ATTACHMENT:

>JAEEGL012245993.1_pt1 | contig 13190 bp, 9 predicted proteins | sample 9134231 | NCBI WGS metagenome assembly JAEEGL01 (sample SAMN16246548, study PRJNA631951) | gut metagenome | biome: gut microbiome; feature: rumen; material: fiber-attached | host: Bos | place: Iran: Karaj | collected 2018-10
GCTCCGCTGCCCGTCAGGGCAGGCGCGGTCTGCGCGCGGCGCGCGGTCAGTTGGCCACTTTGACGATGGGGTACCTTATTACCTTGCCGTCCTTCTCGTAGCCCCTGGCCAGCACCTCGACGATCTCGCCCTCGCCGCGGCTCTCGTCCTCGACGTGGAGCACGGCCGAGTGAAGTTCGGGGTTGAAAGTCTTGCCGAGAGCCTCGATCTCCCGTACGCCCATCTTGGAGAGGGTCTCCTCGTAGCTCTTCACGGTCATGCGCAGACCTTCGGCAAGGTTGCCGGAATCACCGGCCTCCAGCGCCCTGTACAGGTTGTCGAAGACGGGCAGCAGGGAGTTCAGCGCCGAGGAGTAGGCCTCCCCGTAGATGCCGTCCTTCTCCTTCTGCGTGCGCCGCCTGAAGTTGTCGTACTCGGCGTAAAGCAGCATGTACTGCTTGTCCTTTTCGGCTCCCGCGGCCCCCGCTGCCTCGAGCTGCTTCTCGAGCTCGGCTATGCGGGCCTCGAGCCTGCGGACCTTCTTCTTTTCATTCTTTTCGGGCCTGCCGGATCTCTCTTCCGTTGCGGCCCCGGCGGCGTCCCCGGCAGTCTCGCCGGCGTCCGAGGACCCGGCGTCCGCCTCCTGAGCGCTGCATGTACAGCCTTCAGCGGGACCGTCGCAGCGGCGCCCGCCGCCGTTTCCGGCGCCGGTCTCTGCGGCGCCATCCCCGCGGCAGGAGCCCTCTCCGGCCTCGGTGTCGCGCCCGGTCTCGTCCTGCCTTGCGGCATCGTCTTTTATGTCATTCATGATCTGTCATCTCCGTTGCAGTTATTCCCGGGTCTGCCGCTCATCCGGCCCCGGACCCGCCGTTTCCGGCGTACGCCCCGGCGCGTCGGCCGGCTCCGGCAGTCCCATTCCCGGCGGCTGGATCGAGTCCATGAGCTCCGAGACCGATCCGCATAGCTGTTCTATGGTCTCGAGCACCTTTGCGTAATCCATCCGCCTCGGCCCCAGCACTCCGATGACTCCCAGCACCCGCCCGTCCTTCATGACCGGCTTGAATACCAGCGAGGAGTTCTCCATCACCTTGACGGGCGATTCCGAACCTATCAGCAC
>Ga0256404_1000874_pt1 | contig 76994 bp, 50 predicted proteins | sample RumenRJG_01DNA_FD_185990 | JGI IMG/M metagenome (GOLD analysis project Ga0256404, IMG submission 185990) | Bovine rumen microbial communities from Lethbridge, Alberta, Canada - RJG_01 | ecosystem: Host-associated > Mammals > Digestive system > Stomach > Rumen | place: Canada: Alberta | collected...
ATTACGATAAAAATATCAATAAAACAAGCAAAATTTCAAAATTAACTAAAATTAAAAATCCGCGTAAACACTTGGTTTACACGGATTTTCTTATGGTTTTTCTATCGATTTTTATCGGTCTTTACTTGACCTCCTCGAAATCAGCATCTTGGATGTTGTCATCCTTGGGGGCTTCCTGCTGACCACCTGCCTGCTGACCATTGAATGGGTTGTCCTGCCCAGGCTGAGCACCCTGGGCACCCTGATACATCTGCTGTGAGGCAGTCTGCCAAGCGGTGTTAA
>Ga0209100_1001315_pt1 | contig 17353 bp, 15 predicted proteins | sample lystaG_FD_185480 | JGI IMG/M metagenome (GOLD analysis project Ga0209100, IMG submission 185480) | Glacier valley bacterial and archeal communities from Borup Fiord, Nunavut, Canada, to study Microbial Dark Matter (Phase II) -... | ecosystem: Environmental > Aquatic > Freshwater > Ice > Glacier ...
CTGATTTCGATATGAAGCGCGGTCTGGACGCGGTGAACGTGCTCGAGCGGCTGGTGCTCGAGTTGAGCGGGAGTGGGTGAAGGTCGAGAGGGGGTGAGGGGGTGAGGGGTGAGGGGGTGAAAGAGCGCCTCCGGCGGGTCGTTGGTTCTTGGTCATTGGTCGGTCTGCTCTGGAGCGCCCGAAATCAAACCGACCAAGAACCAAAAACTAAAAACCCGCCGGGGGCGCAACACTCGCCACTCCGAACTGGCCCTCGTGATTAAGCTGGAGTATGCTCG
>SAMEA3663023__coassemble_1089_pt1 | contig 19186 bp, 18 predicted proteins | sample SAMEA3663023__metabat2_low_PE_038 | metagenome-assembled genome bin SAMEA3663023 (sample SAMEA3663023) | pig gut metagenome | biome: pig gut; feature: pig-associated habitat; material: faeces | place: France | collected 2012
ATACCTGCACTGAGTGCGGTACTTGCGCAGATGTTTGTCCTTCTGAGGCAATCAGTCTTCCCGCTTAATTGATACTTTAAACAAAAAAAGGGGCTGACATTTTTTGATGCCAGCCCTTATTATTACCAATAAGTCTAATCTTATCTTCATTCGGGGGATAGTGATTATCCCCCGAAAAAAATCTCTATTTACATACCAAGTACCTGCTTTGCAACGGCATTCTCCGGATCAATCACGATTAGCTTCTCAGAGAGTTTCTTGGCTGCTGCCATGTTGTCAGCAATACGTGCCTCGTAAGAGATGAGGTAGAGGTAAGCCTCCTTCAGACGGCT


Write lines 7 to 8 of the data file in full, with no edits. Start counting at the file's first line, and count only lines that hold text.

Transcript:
>SAMEA3663023__coassemble_1089_pt1 | contig 19186 bp, 18 predicted proteins | sample SAMEA3663023__metabat2_low_PE_038 | metagenome-assembled genome bin SAMEA3663023 (sample SAMEA3663023) | pig gut metagenome | biome: pig gut; feature: pig-associated habitat; material: faeces | place: France | collected 2012
ATACCTGCACTGAGTGCGGTACTTGCGCAGATGTTTGTCCTTCTGAGGCAATCAGTCTTCCCGCTTAATTGATACTTTAAACAAAAAAAGGGGCTGACATTTTTTGATGCCAGCCCTTATTATTACCAATAAGTCTAATCTTATCTTCATTCGGGGGATAGTGATTATCCCCCGAAAAAAATCTCTATTTACATACCAAGTACCTGCTTTGCAACGGCATTCTCCGGATCAATCACGATTAGCTTCTCAGAGAGTTTCTTGGCTGCTGCCATGTTGTCAGCAATACGTGCCTCGTAAGAGATGAGGTAGAGGTAAGCCTCCTTCAGACGGCT